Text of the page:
Although the general structure features of compounds 3 and 4 can be reasonably established by these data, the same can not be said about their relative stereochemistry. A few indications like the value of coupling constants J2,4 (the larger value for isomer 4 is in agreement with the expected values when considering the involved angles [4], according to Drieding molecular models), J4,5 and J7,11 were considered insufficient, and we have then performed some measures of the Nuclear Overhauser Effect (NOE) for both isomers. The results, summarized in Table 4, clearly and unambiguously establish the relative stereochemistry of compounds 3 and 4 as assigned in this paper.
Table 4. Nuclear overhauser effect on isomers 3 and 4.
Table 4. Nuclear overhauser effect on isomers 3 and 4.
Irradiated Hydrogen Enhanced Signals
Compound 3Compound 4
5β, 7, 15, 65β, 4, 7, 6 (small)
(+9α+9β in 3)(8, through 9α and 9β)
5α, 4, 15, 65α, 6, 15 (small)
(+9α+9β in 4) (8, through 9α and 9β)
65α, 5β, 13, 75β, 13 (small)
711, 5α [8, 6 small]11, 5α
1311, 8, 68, 11, 6 (small)
(+18+19)(17, through 18 and 19)(17, through 18 and 19)
117, 137, 13
4Not effected15, 5α
The stereochemical outcome of these hydrogenation reactions is not surprising, particularly in the case of the chiral center C-11. Examining a 3-D model (or a stereoscopic projection such as the one found in reference 2) of goyazensolide we can see that, contrary to the first impression given by the planar representation, the methacrylate ester group is above the methylene of the lactone ring, blocking up the β-face of the double bond, thus forcing the approach of the catalysts (and the hydrogen) from the α- face. Around the center C-4 there is not a so strong sterical hindrance; the goyazensolide molecule, however, is rather bent downward and favors the approach of a bulk reagent such as the Wilkinson’s catalyst from the β-face. We cannot draw many conclusions about the Pd / C catalyst because a number of unidentified products were formed in this reduction. However, the absence of 3 among the products suggests that, when Pd / C approaches goyazensolide from the β-face, hydrogenolysis products are rather formed; also, as this catalyst is not as much sensitive to sterical hindrance, a possible complexation with the oxygen of the furanone ring could account for the formation of a representative amount of isomer 4.
Several phthalimide derivatives are known to be active against Tripanosoma cruzi [5]; as Mitsunobu [6,7] has described a general method for transforming alcohols into phthalimide derivatives under reasonably mild conditions, we decided to apply this method to goyazensolide. The reaction is very simple, consisting only in mixing the reagents in THF and stirring at room temperature for several hours; separation and purification of the product was not as easy because some excess reagents and by-products have Rf values similar to the Rf of the product, rendering the purification a rather laborious process.
The biological activity of derivative 2 against Tripanosoma cruzi (Y strain) was evaluated and compared to the activity of goyazensolide by Professor Sérgio de Albuquerque. The results [8] show that the derivative is considerably more active than goyazensolide.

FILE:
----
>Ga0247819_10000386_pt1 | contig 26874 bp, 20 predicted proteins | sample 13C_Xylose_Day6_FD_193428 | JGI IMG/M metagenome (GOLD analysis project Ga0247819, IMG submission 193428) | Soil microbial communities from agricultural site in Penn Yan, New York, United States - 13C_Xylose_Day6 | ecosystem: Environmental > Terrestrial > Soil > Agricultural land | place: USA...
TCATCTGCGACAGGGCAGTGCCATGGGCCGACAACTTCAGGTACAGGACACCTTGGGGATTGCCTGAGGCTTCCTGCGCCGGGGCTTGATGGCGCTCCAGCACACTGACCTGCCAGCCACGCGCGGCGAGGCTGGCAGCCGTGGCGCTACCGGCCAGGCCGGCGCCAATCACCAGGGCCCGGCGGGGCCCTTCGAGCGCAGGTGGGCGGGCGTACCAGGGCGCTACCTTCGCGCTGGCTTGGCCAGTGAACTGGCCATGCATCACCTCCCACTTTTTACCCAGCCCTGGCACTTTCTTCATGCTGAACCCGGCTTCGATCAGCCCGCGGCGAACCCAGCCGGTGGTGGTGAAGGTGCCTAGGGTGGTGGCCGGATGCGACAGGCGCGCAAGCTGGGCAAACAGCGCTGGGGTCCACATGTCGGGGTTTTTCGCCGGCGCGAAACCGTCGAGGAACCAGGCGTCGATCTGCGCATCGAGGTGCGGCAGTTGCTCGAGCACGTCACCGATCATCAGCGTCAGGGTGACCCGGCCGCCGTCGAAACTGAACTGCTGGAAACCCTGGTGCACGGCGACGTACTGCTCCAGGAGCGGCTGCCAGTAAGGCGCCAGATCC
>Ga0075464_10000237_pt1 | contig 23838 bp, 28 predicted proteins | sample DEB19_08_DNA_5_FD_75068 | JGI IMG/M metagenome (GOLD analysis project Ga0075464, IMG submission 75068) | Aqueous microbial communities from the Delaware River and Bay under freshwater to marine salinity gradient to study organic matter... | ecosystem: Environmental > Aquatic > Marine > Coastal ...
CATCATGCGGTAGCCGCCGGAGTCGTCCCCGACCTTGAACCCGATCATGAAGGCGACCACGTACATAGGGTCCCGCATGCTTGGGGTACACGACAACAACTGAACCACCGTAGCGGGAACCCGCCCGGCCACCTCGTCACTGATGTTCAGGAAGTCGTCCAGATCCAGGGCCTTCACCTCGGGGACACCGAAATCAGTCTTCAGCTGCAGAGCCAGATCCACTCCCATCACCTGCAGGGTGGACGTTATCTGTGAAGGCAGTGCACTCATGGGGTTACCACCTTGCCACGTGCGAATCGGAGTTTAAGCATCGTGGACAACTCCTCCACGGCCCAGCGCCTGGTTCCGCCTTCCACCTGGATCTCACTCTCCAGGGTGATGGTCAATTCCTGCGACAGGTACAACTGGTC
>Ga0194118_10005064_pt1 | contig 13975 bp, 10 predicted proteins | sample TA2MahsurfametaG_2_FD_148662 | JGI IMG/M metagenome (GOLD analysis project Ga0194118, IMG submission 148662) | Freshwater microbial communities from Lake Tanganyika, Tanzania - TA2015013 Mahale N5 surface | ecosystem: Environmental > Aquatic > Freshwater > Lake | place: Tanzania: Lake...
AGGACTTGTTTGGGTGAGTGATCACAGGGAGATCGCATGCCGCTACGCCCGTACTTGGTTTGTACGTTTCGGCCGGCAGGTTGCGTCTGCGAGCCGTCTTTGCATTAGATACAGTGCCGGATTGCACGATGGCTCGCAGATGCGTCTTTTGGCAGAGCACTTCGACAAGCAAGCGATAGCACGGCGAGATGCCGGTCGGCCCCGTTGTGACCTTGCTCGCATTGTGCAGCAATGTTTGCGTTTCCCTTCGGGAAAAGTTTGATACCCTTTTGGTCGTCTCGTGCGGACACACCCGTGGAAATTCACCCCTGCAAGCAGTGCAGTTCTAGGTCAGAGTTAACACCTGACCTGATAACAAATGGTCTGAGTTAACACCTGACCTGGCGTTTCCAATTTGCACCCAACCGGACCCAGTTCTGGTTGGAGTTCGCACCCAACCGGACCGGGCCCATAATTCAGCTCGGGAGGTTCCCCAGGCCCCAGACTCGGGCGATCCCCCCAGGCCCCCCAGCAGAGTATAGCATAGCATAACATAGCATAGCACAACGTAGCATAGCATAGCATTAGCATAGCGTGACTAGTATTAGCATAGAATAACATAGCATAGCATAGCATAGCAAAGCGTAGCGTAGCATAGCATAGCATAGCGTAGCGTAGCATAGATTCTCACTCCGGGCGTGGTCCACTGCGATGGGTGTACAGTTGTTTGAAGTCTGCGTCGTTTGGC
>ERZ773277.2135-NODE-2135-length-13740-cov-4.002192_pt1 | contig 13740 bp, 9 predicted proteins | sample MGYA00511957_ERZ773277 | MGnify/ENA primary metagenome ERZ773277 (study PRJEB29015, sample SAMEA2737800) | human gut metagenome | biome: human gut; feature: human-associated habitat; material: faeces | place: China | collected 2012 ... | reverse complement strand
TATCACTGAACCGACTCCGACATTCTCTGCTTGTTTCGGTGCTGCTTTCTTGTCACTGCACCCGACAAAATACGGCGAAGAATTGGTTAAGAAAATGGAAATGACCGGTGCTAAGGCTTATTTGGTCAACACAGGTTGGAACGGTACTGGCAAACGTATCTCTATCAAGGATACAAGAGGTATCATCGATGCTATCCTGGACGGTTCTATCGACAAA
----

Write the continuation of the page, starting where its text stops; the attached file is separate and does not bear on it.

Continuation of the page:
Experimental

General

NMR spectra were measured using a Bruker DPX-300 (300 MHz 1H NMR and 75 MHz 13C NMR) instrument; deuterochloroform was used as solvent and tetramethylsilane as the internal standard. IR spectra were measured with a Perkin-Elmer 1600-FT or Nicolet 5ZDX spectrometers. TLC was performed on precoated silica gel 60 F254 plates (0.25 mm thick, Merck), and 70-230 mesh silica gel 60 (Merck) was used for column chromatography.

Preparation of Compound 2

Ethyl azodicarboxylate [9,10] (15 mg, 0.088 mmol), phthalimide (13 mg, 0.091 mmol), triphenylphosphine (23 mg, 0.089 mmol), goyazensolide (1) (32 mg, 0.088 mmol) and dry THF (3 mL) were mixed and stirred at room temperature, checking the progress of the reaction by TLC. After 23 h, as no further consumption of 1 seemed to be taking place, new portions of reagents and solvent were added (same amounts as above, except that no goyazensolide (1) was added). Stirring was continued for an additonal 18 h period at room temperature. Column chromatography of the crude reaction product using 9:1 ethyl acetate / hexane as eluent produced 67 mg of material containing the desired product. This was again chromatographed with a different eluent (1:1 ethyl acetate / hexane) thus yielding pure 2 (26 mg, 60%).
1H NMR (300 MHz, CDCl3) δ 7.90 and 7.78 (AA’BB’ system) (J1 5.4 Hz, J2 3.0 Hz), 6.22 (m, 1 H, ΣJ = 5 Hz), 6.20 (d, 1H, J 3.0 Hz), 5.99 (m, 1H, ΣJ = 6 Hz), 5.80 (s, 1H), 5.53 (m, 1H, ΣJ = 6 Hz), 5.43 (d, 1H, J 3.0 Hz), 5.29 (m, 1H, ΣJ = 12 Hz), 4.60 (dt, 1H, J1 15.8 Hz, J2 2.0 Hz, J3 2.0 Hz), 4.54 (dt, 1H, J1 15.8 Hz, J2 2.0 Hz, J3 2.0 Hz), 4.49 (dt, 1H, J1 11.7 Hz, J2 2.5 Hz, J3 2.0 Hz), 3.72 (m, 1H, ΣJ = 14 Hz), 2.44 (dd, 1H, J1 14.0 Hz, J2 11.7 Hz), 2.27 (dd, 1H, J1 14.0 Hz, J2 2.0 Hz), 1.81 (br. s, 3H), 1.43 (s, 3H); 13C NMR (75 MHz, CDCl3) δ 204.6 (C=O); 183.4 (C), 168.6 (C=O), 167.4 (C=O), 166.8 (C=O), 137.6 (CH), 135.4 (C), 134.5 (CH), 133.0 (C), 131.7 (C), 129.3 (C), 126.6 (CH2), 124.7 (CH2), 123.7 (CH), 106.6 (CH), 89.9 (C), 81.4 (CH), 73.3 (CH), 50.9 (CH), 43.9 (CH), 39.6 (CH2), 20.4 (CH3), 18.0 (CH3); IR (liquid film) νmax 1772, 1714, 1588, 1424, 1393, 1289, 1138, 916, 756, 722cm−1.

Preparation of Compound 3